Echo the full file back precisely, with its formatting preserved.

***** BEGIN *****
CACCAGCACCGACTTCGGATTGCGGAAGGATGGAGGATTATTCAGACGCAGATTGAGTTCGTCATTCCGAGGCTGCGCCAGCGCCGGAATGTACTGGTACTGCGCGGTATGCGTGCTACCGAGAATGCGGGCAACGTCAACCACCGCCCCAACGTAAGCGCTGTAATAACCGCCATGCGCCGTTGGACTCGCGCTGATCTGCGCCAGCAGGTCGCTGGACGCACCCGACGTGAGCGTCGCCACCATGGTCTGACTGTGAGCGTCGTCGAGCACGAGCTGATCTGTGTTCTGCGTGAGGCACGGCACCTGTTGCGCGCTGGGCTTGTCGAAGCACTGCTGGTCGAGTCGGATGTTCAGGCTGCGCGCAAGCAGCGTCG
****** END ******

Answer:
CACCAGCACCGACTTCGGATTGCGGAAGGATGGAGGATTATTCAGACGCAGATTGAGTTCGTCATTCCGAGGCTGCGCCAGCGCCGGAATGTACTGGTACTGCGCGGTATGCGTGCTACCGAGAATGCGGGCAACGTCAACCACCGCCCCAACGTAAGCGCTGTAATAACCGCCATGCGCCGTTGGACTCGCGCTGATCTGCGCCAGCAGGTCGCTGGACGCACCCGACGTGAGCGTCGCCACCATGGTCTGACTGTGAGCGTCGTCGAGCACGAGCTGATCTGTGTTCTGCGTGAGGCACGGCACCTGTTGCGCGCTGGGCTTGTCGAAGCACTGCTGGTCGAGTCGGATGTTCAGGCTGCGCGCAAGCAGCGTCG